|File photo: Yemen's former President Ali Abdullah Saleh attends a ceremony marking the 30th anniversary of the establishment of the General People's Congress party, which he is leading, in Sanaa|
It was not immediately possible to verify the authenticity of the report.
“I will lead the battle until the last Houthi is thrown out of Yemen … the blood of my father will be hell ringing in the ears of Iran,” Ahmed Ali Saleh was quoted as saying.
He called for his father’s backers to “take back Yemen from the Iranian Houthi militias”.
The veteran former leader was killed in a shooting attack on Monday after switching sides, abandoning his allies from the Iran-allied Houthi movement that controls the capital Sanaa in favour of a Saudi-led alliance fighting on behalf of a government based in the south.
Saleh’s death deepens the complexity of the multi-sided war. Much depends on the future allegiances of his loyalists.
The Saudi-led coalition was counting on him to give them an edge in the conflict, which has led to one of the worst humanitarian crises in the world.
Saleh, who ruled in Sanaa from 1978-2012, had a wide following in Yemen, including army officers and armed tribal leaders who once served under him. His supporters may still be able to have some impact on the war.
His son Ahmed Ali has lived under house arrest in the United Arab Emirates, where he once served as ambassador before it joined ally Saudi Arabia to make war on the Houthis, who until this week had ruled much of Yemen together with Saleh.
Political sources say he had been held incommunicado and under guard at a villa in the UAE capital, Abu Dhabi. His reported first public statement may indicate that his former enemies in the coalition are unleashing him against the Houthis.
The UAE is a key member of the mostly Gulf Arab alliance that sees the Houthis as a proxy of their arch-enemy Iran but had struggled to make gains against the Houthi-Saleh alliance despite thousands of air strikes backed by US and Western arms and intelligence.
Ahmed Ali, the powerful former military commander of Yemen’s elite Republican Guards, appeared to have been groomed to succeed his father, and he may be the family’s last chance to win back influence.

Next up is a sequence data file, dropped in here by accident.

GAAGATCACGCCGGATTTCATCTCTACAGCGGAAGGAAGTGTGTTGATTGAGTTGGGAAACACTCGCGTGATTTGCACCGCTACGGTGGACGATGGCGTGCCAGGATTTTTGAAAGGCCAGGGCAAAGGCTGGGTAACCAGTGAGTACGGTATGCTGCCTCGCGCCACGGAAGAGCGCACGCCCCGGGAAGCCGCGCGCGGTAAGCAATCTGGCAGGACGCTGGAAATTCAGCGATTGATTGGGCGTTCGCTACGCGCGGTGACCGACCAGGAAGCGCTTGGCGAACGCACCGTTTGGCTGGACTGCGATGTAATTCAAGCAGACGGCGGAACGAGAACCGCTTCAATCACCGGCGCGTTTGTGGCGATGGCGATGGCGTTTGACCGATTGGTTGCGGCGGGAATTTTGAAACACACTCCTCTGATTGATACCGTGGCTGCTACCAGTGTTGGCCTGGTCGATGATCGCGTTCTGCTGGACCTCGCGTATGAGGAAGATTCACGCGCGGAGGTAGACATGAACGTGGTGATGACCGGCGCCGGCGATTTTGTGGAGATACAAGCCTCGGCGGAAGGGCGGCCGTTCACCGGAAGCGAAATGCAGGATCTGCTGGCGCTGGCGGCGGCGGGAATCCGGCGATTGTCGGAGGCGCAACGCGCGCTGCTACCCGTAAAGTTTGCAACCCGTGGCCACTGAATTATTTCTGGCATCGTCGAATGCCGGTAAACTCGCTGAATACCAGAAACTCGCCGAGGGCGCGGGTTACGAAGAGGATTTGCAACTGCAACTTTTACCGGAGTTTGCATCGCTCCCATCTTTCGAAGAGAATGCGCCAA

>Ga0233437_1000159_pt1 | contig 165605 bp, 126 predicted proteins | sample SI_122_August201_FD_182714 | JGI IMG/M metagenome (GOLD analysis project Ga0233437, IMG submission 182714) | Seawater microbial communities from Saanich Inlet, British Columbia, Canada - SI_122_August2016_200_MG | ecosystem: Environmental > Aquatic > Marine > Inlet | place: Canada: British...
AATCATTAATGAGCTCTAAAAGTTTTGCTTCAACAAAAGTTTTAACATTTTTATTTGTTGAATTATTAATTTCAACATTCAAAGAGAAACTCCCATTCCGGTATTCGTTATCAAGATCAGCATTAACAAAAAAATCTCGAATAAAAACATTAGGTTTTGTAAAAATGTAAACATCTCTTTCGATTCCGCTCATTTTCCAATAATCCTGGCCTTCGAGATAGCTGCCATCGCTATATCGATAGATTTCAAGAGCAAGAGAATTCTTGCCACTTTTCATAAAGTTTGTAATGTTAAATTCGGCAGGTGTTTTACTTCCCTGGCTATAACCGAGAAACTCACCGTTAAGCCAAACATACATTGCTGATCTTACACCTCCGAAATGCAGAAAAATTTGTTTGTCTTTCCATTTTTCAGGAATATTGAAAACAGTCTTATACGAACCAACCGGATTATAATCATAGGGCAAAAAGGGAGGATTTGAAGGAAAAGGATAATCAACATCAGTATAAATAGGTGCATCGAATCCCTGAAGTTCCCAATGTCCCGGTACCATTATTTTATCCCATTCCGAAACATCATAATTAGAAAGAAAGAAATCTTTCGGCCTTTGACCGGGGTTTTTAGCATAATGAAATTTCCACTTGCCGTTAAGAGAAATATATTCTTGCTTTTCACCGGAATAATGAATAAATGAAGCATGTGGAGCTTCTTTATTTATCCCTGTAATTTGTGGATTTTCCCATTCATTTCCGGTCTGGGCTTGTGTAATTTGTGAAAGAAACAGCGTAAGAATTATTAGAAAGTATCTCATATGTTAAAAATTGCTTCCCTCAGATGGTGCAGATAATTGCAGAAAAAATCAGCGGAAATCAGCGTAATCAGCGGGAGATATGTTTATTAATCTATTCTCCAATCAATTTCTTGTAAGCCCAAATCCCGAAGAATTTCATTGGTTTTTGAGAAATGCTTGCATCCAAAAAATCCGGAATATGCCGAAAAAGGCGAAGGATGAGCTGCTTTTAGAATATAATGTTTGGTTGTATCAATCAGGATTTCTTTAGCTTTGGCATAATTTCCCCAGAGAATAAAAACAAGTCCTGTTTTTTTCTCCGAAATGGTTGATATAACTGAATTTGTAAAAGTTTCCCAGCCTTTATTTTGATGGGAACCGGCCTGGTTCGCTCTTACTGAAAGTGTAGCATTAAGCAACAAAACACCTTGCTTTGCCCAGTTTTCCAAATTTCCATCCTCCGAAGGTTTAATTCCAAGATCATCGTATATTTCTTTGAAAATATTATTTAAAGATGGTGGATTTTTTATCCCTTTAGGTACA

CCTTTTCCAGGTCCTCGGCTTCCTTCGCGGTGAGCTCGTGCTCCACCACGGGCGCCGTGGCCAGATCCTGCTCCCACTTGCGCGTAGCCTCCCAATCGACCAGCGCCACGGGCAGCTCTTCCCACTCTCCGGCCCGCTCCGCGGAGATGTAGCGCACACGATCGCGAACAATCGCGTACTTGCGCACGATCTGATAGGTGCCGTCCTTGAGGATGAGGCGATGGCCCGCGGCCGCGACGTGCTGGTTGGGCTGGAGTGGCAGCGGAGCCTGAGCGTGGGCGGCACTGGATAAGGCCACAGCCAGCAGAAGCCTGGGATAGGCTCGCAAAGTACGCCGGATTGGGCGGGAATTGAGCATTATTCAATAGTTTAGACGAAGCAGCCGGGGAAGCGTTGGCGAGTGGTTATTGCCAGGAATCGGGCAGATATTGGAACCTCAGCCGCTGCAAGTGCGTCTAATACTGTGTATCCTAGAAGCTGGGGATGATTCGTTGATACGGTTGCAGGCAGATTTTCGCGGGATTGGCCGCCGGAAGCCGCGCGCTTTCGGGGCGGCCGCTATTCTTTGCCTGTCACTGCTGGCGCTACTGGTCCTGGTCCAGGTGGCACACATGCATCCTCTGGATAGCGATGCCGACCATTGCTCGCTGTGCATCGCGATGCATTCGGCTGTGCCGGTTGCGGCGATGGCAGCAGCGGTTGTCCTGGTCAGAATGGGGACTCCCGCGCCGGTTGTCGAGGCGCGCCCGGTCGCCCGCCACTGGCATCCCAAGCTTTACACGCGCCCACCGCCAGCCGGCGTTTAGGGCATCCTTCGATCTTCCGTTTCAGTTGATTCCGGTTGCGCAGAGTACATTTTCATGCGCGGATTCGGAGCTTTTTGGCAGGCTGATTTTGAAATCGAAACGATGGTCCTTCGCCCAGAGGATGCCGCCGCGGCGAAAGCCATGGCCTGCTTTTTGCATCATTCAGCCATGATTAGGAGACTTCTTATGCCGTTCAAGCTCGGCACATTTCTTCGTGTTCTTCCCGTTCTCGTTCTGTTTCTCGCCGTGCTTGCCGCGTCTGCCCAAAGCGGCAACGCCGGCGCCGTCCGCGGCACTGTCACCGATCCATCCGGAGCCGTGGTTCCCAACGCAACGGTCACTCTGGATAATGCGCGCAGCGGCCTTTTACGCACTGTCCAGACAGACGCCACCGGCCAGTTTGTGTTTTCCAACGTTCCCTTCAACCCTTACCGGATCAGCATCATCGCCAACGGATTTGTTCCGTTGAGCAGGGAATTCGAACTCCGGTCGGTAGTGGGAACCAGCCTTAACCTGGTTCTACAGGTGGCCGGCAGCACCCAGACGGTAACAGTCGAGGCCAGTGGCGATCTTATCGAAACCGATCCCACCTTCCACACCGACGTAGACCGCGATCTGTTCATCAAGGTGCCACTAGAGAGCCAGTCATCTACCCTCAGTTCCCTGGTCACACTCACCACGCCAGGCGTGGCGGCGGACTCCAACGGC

The whereabouts of Saleh’s other key relatives, who had led six days of street battles against the Houthis in the capital Sanaa before being routed on Monday, were unknown.
Residents reported that fighting had subsided but that Saudi-led coalition jets pounded several targets, including the downtown presidential palace where a governing body led by Houthi-Saleh politicians had regularly convened.
The Houthi leader, Abdul Malik al-Houthi, hailed Saleh’s death in a speech on Monday as a victory against a treasonous conspiracy by Yemen’s Saudi enemies and called for a mass rally on Tuesday at a parade ground near the site of the air strikes.
He also reached out to Saleh’s political party and said his movement had no quarrel with it, underscoring the influence his allies still have in Yemen.
In the southern city of Aden, where the Saudi-backed government is based, residents set off fireworks and expressed joy. Saleh was almost universally hated throughout southern Yemen after he launched a war to unify the country in 1994, lobbing ballistic missiles at the city.
But his legacy is mixed. He is still loved in much of the north and many supporters will bear a grudge towards his killers.
Some feared Saleh’s death would create more instability in Yemen, where a stalemate has contributed to a human catastrophe as a Saudi-led blockade and internal fighting has thrust millions of people to the brink of famine.
“We expect things will get worse for us. This will be the beginning of a new conflict and more bloodshed. The war will not end soon,” said Aswan Abdu Khalid, an academic at the psychology department at the University of Aden.